A protein supplement such as Whey Protein, is a simple way to increase the amount of protein without much difficulty: it can be added to coffee, milk or yoghurt without modifying their taste or texture, as long as we are talking about neutral flavours. Here are more recipes with Whey Protein.

Other ways of enriching more elaborated dishes with protein is by adding egg whites, chopped eggs, tuna, textured soy, etc.

Muscle strength exercise

  • At least 3-4 times a week.
  • Looking for a suitable stimulus and a principle of progression. Ideally with professional monitoring.

Exercise

Avoiding “weakening” is a priority for the elderly.

Why do old people lose their appetite?

As we age, there are also changes in our hormones that regulate hunger and satiety.

The clearest example is the decrease in levels of ghrelin (Di Francesco et al., 2008).

When our elderly say that they’re not hungry, there is a physiological substrate behind that statement.

Problems with their teeth, which are usually overlooked.

I have come to see patients in my clinical practice who were only eating biscuits and milk because of such problems.

Processed

This is more common than you might think.

Mood changes

Loneliness is yet another pandemic, and particularly affects the elderly population.

To think that physiology and psychology are separate is one of the biggest mistakes in medicine.

Worsening sense of taste and smell: the decline of other organs and systems is accompanied by sensory decline.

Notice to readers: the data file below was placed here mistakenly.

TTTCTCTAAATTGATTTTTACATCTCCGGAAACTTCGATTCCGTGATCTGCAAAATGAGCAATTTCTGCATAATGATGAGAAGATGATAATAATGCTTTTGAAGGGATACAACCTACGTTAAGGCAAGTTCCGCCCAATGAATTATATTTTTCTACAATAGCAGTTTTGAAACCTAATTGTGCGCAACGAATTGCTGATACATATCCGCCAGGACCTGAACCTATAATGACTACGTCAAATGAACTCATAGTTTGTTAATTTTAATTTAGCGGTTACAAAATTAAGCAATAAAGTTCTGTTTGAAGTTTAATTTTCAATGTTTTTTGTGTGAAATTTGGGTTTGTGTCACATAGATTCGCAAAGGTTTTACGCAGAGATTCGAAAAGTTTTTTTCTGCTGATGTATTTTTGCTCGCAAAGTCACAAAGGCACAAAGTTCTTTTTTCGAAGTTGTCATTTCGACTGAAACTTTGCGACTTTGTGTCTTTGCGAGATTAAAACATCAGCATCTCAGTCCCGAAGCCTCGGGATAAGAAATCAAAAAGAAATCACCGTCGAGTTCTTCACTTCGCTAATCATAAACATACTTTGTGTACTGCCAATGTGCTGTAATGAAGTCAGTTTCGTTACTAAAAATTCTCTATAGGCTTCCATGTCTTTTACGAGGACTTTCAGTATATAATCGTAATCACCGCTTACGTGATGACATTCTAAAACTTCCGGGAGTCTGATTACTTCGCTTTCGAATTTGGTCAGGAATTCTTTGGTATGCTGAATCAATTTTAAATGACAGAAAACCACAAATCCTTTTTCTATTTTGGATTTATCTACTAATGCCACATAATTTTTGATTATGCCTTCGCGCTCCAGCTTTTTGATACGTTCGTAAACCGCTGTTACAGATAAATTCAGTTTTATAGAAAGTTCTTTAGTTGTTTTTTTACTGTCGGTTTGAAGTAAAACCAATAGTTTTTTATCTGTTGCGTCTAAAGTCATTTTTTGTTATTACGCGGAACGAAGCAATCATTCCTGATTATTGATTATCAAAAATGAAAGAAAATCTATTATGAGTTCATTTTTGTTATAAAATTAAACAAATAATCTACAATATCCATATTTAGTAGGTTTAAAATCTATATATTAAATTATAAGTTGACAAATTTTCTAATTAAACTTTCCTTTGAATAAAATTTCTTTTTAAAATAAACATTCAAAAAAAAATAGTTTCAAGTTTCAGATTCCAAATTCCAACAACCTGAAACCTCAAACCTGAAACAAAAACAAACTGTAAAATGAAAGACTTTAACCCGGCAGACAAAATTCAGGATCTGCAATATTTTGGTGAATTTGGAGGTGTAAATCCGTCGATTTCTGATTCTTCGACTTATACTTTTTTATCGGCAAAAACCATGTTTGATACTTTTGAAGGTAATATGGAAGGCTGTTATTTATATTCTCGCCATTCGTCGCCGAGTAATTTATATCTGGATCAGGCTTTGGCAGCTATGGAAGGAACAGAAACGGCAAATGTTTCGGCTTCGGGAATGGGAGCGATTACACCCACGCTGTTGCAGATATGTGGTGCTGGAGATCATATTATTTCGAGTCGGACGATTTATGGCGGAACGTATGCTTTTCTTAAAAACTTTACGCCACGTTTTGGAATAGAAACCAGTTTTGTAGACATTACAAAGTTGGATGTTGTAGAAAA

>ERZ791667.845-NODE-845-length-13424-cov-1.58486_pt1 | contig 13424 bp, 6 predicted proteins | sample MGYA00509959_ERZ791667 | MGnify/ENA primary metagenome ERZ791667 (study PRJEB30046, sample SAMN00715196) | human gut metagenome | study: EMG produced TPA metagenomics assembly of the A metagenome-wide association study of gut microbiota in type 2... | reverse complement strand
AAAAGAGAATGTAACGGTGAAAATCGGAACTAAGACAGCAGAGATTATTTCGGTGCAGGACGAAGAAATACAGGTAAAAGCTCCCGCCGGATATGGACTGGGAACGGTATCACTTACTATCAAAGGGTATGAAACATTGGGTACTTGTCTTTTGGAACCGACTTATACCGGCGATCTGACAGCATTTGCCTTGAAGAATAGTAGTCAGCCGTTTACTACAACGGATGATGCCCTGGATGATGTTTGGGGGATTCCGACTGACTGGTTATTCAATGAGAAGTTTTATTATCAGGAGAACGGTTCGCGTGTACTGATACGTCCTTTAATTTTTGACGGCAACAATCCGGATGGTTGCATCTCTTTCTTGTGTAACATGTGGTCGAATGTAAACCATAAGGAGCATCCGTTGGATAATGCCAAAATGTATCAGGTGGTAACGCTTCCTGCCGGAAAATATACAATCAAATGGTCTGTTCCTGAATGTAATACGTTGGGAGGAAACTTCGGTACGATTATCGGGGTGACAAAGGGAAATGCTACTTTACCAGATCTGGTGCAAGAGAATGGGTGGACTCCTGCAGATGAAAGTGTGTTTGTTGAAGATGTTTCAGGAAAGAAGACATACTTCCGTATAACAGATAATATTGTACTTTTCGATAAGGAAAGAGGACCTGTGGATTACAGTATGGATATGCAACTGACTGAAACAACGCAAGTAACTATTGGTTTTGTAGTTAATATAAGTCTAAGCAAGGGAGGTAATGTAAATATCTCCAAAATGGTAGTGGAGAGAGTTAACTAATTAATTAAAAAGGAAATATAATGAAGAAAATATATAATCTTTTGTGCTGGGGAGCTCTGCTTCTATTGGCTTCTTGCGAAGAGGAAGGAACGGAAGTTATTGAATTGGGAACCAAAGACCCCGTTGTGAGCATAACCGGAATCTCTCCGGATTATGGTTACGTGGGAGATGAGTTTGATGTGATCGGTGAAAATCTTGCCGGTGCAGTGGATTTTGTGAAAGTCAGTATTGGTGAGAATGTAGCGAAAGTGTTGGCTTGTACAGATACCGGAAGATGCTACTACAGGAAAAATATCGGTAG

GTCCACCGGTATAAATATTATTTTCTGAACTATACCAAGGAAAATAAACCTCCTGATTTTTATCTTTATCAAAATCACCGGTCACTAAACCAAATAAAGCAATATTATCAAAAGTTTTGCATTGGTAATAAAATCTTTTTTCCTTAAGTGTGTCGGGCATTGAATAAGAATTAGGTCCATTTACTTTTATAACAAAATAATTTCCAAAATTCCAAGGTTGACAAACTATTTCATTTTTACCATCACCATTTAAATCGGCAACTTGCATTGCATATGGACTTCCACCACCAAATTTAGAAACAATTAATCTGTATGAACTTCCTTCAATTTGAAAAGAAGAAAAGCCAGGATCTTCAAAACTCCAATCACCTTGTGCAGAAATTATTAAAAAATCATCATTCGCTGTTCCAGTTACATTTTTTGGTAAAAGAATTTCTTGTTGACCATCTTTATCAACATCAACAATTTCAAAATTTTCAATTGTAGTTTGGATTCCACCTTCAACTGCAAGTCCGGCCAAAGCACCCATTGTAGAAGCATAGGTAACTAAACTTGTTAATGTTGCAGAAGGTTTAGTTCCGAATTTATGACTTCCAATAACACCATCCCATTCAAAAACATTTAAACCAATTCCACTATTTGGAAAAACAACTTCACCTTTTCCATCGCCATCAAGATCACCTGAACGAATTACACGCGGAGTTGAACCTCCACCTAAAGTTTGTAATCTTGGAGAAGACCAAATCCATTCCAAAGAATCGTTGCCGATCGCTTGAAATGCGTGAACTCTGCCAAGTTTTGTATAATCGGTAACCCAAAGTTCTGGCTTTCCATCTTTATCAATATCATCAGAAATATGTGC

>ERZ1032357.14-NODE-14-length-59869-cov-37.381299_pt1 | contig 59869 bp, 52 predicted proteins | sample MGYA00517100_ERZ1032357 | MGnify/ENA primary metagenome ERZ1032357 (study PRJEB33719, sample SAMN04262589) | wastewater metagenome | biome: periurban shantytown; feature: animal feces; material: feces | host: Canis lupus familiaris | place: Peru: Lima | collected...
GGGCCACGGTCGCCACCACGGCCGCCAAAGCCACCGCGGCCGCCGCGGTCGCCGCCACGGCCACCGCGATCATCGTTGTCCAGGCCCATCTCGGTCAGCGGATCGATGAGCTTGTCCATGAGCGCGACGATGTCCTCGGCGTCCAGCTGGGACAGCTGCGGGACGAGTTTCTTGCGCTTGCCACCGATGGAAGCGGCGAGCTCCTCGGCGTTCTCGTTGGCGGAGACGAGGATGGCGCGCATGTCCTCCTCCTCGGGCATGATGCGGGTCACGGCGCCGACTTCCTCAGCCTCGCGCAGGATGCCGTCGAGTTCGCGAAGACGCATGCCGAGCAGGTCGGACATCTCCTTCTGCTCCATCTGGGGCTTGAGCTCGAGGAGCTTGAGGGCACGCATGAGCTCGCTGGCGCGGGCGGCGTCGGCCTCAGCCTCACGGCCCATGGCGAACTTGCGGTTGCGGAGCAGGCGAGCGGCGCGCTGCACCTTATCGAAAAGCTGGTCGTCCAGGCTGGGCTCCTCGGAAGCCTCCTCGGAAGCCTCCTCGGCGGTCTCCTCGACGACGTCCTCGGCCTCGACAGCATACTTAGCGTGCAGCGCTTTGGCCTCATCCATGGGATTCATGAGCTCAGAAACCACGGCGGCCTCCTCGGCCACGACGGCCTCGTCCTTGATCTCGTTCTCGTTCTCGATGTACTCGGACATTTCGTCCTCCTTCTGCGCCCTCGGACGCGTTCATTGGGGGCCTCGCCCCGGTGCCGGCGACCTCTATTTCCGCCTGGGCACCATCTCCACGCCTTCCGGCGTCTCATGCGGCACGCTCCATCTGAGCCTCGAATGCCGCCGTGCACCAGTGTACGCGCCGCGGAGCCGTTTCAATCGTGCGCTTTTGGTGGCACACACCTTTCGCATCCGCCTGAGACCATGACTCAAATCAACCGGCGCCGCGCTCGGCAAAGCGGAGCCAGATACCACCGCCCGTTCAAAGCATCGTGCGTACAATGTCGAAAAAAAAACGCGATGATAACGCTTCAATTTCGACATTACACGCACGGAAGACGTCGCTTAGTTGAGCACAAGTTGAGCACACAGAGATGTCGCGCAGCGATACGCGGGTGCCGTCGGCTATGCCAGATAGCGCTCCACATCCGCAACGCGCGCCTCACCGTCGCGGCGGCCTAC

Concomitant medication

Let’s not forget how polymedicated our elderly are. Many of the medications used frequently reduces appetite.

Comorbidities

The prevalence of illness is much higher in this population, as might be expected.

In the case of neoplastic disease, for example, it increases total daily energy expenditure while reducing appetite.

That’s why cancer cachexia is a major problem in hospitals.

How to deal with loss of appetite in the elderly?

Look for nutritionally and energy dense snacks, such as nuts or nut creams, and try to eat them quite frequently. As we said, protein supplements in shake format can be very useful.

And of course, let’s not mix tools.

In this case (older patient + serious disease) intermittent fasting is not a good idea, because we’re trying to increase energy intake, not reduce it.

Obesity

In the case of the senior adults with obesity or who are overweight, it could be something to take into account.

How to treat dehydration in older adults?